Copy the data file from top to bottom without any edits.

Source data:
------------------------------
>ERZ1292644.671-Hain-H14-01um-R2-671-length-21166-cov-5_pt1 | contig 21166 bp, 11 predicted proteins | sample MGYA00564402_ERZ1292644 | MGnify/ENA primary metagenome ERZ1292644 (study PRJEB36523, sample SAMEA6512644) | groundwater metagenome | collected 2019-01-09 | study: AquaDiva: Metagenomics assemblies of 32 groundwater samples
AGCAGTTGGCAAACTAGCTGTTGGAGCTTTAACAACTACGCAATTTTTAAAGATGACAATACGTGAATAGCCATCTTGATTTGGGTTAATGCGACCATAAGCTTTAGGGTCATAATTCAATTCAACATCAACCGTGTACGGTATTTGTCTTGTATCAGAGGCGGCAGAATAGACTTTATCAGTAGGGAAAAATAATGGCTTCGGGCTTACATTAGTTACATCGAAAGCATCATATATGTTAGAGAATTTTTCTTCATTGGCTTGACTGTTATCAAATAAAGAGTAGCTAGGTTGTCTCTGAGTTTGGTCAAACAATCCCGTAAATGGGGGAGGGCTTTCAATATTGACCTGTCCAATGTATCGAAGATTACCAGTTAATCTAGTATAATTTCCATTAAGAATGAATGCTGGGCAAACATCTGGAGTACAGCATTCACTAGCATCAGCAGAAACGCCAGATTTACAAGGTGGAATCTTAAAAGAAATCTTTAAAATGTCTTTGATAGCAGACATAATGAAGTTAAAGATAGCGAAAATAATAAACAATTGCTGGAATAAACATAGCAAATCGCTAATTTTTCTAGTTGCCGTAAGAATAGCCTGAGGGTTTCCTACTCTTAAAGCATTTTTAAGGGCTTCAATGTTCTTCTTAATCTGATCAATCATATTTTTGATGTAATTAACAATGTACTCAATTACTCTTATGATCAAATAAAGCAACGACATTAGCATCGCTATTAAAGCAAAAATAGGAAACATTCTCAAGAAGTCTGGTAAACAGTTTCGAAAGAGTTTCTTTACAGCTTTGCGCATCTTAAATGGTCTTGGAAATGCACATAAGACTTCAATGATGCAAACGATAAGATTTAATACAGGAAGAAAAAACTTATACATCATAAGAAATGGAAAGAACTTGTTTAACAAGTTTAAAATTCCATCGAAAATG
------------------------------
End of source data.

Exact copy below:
>ERZ1292644.671-Hain-H14-01um-R2-671-length-21166-cov-5_pt1 | contig 21166 bp, 11 predicted proteins | sample MGYA00564402_ERZ1292644 | MGnify/ENA primary metagenome ERZ1292644 (study PRJEB36523, sample SAMEA6512644) | groundwater metagenome | collected 2019-01-09 | study: AquaDiva: Metagenomics assemblies of 32 groundwater samples
AGCAGTTGGCAAACTAGCTGTTGGAGCTTTAACAACTACGCAATTTTTAAAGATGACAATACGTGAATAGCCATCTTGATTTGGGTTAATGCGACCATAAGCTTTAGGGTCATAATTCAATTCAACATCAACCGTGTACGGTATTTGTCTTGTATCAGAGGCGGCAGAATAGACTTTATCAGTAGGGAAAAATAATGGCTTCGGGCTTACATTAGTTACATCGAAAGCATCATATATGTTAGAGAATTTTTCTTCATTGGCTTGACTGTTATCAAATAAAGAGTAGCTAGGTTGTCTCTGAGTTTGGTCAAACAATCCCGTAAATGGGGGAGGGCTTTCAATATTGACCTGTCCAATGTATCGAAGATTACCAGTTAATCTAGTATAATTTCCATTAAGAATGAATGCTGGGCAAACATCTGGAGTACAGCATTCACTAGCATCAGCAGAAACGCCAGATTTACAAGGTGGAATCTTAAAAGAAATCTTTAAAATGTCTTTGATAGCAGACATAATGAAGTTAAAGATAGCGAAAATAATAAACAATTGCTGGAATAAACATAGCAAATCGCTAATTTTTCTAGTTGCCGTAAGAATAGCCTGAGGGTTTCCTACTCTTAAAGCATTTTTAAGGGCTTCAATGTTCTTCTTAATCTGATCAATCATATTTTTGATGTAATTAACAATGTACTCAATTACTCTTATGATCAAATAAAGCAACGACATTAGCATCGCTATTAAAGCAAAAATAGGAAACATTCTCAAGAAGTCTGGTAAACAGTTTCGAAAGAGTTTCTTTACAGCTTTGCGCATCTTAAATGGTCTTGGAAATGCACATAAGACTTCAATGATGCAAACGATAAGATTTAATACAGGAAGAAAAAACTTATACATCATAAGAAATGGAAAGAACTTGTTTAACAAGTTTAAAATTCCATCGAAAATG